People often take brake maintenance for granted but you still should be aware when you need a brake change. It’s vital and can save you plenty in the long run.
During the brake disc inspection there are several components you need to check and ensure are working properly. In addition, brakes need too be checked at least twice a year and if you drive substantially more than the average worker’s commute, then you need to do it more often. Inspecting your brake disc will help protect you and your passengers as well as help save money from damage that would otherwise result due to negligence diligent brake maintenance.
Most vehicles brakes today can be inspected without removing the wheels and this is easier on vehicles with alloy rims (some would argue that this is a luxury exclusively to those with alloys). But this should never be a constraint since even if it means jacking up the wheels and checking the brake pads and brake disc’s wear.
but you’d be surprised/entertained by how many people burn themselves when handling their vehicles at home.
First inspect your Disc
Before hopping to do this you need to be aware that the brakes need to cool down before checking, to avoid burning yourself. Brake parts can get extremely hot so don’t attempt this after having been driving. It is best to do this early in the morning or after waiting for 2-3 hours after driving for the brake disc to cool. This is a no-brainer, but you’d be surprised/entertained by how many people burn themselves when handling their vehicles at home. The brake disc should be relatively shiny although it may also have small ridges. But this is quite normal so you don’t need to be alarmed. What you do need to do is feel around for rough spots or irregular grooves developing on the brake disc. If these are visible then you will need a brake disc change to make sure road safety is maintained.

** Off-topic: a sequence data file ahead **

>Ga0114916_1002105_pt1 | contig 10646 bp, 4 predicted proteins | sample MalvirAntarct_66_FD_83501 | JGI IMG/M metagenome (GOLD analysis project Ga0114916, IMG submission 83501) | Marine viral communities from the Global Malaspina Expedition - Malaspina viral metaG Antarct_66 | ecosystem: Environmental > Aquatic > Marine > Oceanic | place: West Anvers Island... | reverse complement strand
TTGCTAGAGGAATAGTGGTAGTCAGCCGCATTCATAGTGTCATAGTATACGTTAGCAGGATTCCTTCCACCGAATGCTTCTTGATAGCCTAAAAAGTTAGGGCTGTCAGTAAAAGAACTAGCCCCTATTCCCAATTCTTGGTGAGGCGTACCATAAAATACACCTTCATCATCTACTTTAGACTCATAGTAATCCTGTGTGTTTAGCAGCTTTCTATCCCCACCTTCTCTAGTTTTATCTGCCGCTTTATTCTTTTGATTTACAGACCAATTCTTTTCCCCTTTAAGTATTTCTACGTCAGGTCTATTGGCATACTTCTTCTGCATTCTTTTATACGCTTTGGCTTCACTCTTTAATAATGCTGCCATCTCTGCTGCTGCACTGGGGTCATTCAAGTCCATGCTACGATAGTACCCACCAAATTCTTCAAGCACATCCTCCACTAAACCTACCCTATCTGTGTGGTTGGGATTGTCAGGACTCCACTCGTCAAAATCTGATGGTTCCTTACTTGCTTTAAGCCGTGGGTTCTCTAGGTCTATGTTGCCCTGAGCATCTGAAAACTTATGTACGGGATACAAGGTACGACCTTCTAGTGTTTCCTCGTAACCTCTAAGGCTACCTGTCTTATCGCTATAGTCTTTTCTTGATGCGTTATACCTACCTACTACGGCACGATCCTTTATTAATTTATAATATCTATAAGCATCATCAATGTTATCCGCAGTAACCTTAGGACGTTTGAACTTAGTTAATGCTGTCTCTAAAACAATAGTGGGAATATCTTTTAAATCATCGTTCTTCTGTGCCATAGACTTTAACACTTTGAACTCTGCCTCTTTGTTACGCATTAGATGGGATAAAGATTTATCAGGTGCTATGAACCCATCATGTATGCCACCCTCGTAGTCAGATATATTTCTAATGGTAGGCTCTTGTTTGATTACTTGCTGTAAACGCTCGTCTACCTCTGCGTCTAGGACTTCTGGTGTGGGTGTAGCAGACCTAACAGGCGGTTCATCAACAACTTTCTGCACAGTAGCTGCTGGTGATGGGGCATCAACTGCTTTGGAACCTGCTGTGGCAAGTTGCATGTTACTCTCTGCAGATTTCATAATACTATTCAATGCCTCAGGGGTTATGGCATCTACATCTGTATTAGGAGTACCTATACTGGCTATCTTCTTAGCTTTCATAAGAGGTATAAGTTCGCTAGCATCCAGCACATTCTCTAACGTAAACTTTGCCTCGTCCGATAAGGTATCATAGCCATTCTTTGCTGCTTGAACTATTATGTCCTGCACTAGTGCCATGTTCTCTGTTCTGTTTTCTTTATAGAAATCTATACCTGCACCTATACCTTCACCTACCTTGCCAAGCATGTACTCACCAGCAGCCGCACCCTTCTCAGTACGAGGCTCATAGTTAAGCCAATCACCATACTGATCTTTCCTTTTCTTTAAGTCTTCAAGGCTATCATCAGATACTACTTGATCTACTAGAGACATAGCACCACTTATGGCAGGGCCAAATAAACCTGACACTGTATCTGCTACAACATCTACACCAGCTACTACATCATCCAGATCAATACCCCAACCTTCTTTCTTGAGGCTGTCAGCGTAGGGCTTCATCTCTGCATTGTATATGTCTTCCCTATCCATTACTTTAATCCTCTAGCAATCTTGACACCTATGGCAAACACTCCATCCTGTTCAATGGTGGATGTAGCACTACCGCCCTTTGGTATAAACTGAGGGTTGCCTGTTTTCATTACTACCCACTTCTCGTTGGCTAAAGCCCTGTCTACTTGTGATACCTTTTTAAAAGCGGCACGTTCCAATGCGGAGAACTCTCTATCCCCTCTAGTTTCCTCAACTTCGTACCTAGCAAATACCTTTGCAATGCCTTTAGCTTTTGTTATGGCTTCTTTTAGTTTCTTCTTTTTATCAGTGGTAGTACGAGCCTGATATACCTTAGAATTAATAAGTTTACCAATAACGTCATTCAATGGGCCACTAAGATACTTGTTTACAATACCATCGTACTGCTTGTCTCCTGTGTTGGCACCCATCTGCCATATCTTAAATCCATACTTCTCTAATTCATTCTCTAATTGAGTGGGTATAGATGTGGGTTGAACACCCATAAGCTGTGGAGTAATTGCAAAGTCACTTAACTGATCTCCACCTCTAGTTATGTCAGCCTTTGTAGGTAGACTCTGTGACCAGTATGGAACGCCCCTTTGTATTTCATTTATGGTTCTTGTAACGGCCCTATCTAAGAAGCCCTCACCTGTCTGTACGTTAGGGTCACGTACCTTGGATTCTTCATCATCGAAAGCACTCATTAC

Next Comes inspecting the brake pads
Once again on some vehicles these can also be inspected through the rims but if it’s not clear then just remove the wheel to be sure. Most brake disc pads when new have approx 9-12 mm of friction material visible As long as there is still greater than 3 mm of material showing all round the pad, your brake pads still have life in them. You also need to be mindful that vehicles can experience slight differences in wear on each wheel, so ensure you check both sides thoroughly. If the material is 3mm or less then you need a brake change on your pads. Make sure to change all disc Brake pads together, not just on one wheel.